Cork-born Diarmuid O'Connell suffered a cardiac arrest at 23 while playing a football match. He has since swapped his football boots for a teaching career in Limerick. He spends his spare time coaching football and works closely with the Irish Heart Foundation to ensure CPR training and defibrillators are available in rural areas.
One per cent of people who suffer a cardiac arrest outside of hospital survive, a statistic that 29-year-old Diarmuid O'Connell is all too familiar with. "I owe my three friends my life," says Diarmuid who suffered a cardiac arrest two days after his 23rd birthday while playing a football match in Mallow, Co Cork.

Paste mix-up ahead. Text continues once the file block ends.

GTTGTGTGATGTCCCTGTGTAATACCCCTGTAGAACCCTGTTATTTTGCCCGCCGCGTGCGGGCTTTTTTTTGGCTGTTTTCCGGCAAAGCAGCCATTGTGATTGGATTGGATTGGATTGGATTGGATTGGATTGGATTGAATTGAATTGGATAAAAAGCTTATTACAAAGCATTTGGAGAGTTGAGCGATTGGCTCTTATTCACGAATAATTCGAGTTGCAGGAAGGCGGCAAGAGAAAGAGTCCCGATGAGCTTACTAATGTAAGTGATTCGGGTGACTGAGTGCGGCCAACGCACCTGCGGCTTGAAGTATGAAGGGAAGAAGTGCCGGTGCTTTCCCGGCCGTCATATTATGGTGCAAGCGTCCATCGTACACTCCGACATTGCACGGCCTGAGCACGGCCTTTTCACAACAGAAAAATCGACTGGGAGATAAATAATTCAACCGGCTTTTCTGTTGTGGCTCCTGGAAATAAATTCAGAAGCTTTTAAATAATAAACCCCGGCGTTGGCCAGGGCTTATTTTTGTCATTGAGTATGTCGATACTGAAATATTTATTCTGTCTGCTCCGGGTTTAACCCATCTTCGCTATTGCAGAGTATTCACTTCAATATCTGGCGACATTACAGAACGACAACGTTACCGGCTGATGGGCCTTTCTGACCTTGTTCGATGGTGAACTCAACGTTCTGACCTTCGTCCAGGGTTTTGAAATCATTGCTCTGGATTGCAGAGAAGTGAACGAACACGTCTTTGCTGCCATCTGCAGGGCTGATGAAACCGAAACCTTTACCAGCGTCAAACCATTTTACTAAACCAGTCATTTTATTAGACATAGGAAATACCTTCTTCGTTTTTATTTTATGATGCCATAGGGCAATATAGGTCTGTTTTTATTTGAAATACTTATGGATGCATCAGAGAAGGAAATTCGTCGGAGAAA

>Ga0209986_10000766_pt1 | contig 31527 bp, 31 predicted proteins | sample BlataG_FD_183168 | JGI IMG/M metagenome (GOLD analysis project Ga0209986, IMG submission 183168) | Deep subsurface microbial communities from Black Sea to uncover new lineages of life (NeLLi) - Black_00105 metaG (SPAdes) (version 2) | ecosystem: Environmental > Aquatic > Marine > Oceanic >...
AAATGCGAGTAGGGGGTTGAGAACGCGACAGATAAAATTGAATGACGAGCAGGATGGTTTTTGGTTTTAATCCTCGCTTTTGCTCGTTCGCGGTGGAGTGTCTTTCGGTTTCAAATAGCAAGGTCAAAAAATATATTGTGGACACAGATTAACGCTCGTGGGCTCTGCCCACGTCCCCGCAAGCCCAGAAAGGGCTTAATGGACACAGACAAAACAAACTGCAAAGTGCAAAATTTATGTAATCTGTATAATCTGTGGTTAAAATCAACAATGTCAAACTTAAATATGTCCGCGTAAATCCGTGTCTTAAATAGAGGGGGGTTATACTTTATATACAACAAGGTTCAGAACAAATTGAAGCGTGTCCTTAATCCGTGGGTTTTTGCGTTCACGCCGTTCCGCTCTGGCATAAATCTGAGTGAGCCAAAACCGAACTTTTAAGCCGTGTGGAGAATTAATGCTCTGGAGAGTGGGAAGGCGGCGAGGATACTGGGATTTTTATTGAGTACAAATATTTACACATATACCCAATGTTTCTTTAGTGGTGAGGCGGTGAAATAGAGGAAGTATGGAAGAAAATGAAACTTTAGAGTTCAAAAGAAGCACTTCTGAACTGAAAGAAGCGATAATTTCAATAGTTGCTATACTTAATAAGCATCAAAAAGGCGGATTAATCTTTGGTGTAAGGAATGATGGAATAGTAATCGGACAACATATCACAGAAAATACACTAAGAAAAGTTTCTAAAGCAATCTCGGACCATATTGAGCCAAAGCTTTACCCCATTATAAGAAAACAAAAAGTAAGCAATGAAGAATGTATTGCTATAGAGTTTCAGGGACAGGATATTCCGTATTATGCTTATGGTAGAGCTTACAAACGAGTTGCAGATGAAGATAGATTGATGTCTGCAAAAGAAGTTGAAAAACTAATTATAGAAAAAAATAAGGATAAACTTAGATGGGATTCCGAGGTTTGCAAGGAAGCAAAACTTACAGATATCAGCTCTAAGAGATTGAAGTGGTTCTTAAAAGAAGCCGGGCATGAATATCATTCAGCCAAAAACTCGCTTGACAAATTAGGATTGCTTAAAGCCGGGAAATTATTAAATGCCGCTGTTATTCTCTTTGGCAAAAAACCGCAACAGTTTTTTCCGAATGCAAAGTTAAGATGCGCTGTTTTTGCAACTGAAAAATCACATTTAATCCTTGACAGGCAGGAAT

The fact that two of his teammates had recently completed a CPR training course and that the club where they were playing was one of the few to possess a defibrillator were two very large strokes of luck. Since Diarmuid was nowhere near the ball or the opposing team when he collapsed, his friends deduced it was something serious and started CPR straight away, resuscitating him after three minutes.
"Knowing the boys only had a small window to do what they did still haunts me. I came very close to being a sudden adult death syndrome statistic," says Diarmuid, who admits to being very emotional when meeting his friends for the first time in the aftermath and recalling the entire event. "I often think about my how my family must have felt walking into Cork University Hospital not knowing if I was alive."